Foreign land ownership concerning for state’s interests

Published 7:00 am Wednesday, December 20, 2023

By Sid Salter

A Mississippi legislative study committee’s report on foreign farmland purchases in the state gained significant state and national attention in recent weeks. The 363-page study report, chaired by Mississippi Commissioner of Agriculture and Commerce Andy Gipson, raises legitimate concerns about trends in foreign land acquisition and strategies to protect Mississippi’s interests moving forward. 

To be clear, foreign ownership of U.S. land, water, water rights or other ownerships that threaten food availability or security is worthy of study and legislative action. A growing number of states are seeking limits or outright bans of additional foreign-owned farmlands. 

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Most have targeted traditional U.S. global political/economic adversaries like China or Russia. Neighboring Arkansas has been seen as a leader in these efforts – unveiling a new law in October that banned certain foreign owners and required a Chinese seed company to divest the company’s land. 

Such laws gain almost immediate traction with conservatives and have for decades. About half of U.S. states have some laws restricting foreign land ownership – some on the books over 200 years. The Mississippi report contains copies of emails and letters from private citizens and political groups expressing support for expanding these laws in Mississippi. 

But the report also essentially ignores a couple of germane facts. First, foreign ownership of agricultural lands has been a longstanding reality in Mississippi. China’s expansive land grabs in Africa and South America over the last 20 years gained attention over those two decades, but Mississippi has had foreign agricultural landowners for much longer. 

The late Queen Elizabeth II was by her investment portfolio the owner of a 38,000-acre cotton plantation in Bolivar County. It was known as Queen’s Farm in Scott. At her passing in 2022, the Queen held a personal fortune estimated at $520 million, mostly real estate-based. The assets of the British monarchy as an institution (mostly held in the Crown Estate) are estimated at $88 billion.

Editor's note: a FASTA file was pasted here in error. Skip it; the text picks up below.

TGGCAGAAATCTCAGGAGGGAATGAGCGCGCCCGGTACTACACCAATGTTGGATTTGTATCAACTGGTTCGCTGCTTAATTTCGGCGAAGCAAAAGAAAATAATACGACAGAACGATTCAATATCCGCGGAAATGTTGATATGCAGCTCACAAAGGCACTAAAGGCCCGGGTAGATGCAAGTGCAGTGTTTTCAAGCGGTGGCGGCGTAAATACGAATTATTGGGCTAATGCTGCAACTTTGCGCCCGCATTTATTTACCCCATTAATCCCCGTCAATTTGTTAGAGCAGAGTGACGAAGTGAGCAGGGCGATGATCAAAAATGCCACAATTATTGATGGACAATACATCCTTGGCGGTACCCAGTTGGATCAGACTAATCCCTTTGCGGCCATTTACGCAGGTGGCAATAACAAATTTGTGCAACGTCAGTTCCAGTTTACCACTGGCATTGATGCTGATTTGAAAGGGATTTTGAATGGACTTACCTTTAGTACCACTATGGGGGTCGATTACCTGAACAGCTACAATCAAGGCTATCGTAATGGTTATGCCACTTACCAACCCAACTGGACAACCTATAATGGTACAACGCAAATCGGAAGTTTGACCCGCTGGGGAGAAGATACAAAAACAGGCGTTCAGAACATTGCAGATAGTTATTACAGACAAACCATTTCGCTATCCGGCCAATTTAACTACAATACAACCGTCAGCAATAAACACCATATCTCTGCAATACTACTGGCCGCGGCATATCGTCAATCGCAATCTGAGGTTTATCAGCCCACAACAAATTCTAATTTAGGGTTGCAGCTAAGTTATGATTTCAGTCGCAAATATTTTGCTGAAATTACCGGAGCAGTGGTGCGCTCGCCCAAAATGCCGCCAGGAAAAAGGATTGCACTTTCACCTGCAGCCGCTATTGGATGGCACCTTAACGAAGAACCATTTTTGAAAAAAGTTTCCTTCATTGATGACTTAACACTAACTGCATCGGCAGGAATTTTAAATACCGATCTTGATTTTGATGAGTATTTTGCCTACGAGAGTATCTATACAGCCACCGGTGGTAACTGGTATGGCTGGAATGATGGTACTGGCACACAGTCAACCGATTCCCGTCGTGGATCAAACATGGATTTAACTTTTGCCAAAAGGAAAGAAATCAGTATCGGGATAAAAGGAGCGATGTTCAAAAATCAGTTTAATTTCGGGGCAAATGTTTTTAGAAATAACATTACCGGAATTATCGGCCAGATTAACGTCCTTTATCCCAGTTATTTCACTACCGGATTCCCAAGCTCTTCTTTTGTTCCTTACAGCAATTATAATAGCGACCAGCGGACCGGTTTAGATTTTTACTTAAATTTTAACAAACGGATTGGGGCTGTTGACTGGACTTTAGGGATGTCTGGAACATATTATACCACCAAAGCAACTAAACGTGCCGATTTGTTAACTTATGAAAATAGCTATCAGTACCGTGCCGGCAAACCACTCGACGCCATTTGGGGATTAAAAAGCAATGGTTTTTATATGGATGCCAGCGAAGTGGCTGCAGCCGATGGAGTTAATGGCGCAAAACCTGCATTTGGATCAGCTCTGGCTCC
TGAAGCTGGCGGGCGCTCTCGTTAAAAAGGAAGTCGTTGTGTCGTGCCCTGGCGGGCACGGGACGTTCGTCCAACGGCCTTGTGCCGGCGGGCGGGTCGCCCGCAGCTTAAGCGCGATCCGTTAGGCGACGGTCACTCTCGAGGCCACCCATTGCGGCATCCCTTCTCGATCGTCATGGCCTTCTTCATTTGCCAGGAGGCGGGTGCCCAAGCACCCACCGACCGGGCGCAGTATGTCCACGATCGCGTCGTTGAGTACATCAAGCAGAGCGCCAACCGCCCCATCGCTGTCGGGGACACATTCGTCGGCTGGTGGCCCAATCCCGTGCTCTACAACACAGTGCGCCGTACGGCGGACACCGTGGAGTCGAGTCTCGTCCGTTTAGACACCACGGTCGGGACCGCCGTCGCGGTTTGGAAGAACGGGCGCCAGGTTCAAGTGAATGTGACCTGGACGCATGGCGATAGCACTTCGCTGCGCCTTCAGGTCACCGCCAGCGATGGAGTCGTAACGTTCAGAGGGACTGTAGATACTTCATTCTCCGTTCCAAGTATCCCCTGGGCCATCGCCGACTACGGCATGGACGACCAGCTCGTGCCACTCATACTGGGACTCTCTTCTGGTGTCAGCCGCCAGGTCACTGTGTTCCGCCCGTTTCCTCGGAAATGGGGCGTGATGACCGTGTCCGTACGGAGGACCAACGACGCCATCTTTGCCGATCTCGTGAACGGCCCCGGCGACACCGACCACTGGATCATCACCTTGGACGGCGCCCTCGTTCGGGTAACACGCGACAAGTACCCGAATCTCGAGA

As one might imagine, the monarchy held properties around the globe, including the Bolivar County holding. As of 1968, the Queen through investment in the British textile company Courtaulds owned an interest in the Mississippi cotton plantation that received a reported $1.5 million in U.S. crop subsidies. 

The Queen’s interests in Courtaulds later dissolved into the company, and it was sold first to Monsanto and then ultimately to Bayer, a German multinational company. 

Second, the Mississippi report ignores the fact that China and the “Chinese Communist Party” referenced in the report was in Fiscal Year 2022 – according to the U.S. Department of Agriculture – the primary export market for their U.S. corn, cotton and soybeans. 

At $36 billion, China remains America’s largest single agricultural export customer. With one-fifth of the world’s population at 1.4 billion, China buys food and feedstuffs on global markets to offset the nation’s limited arable lands and the dual impacts of pollution and climate change. 

Chinese imports of soybeans, corn, rice, wheat and edible oils drive a great deal of the country’s global shopping lists as does an increasing national appetite for meat and poultry – with the widespread availability of meat (particularly for middle-class Chinese citizens) being a relatively recent development. 

But economic forecasts of increased ag exports should be good news for Mississippi’s $9.72 billion ag industry. China is the third leading trading partner for Mississippi exports behind Canada and Mexico, with $759 million in value in 2020 – with that number representing a 63.8% increase over the previous year. A study by the Business Roundtable found that international trade supported 325,000 Mississippi jobs.  

How Mississippi handles limits or even bans on foreign ownership of agricultural lands in our state should reflect these market influences and not be framed or guided by political xenophobia. In many cases, the people we fear owning the land across the fence are already our state’s substantial trading partners. 

Sid Salter is a syndicated columnist. Contact him at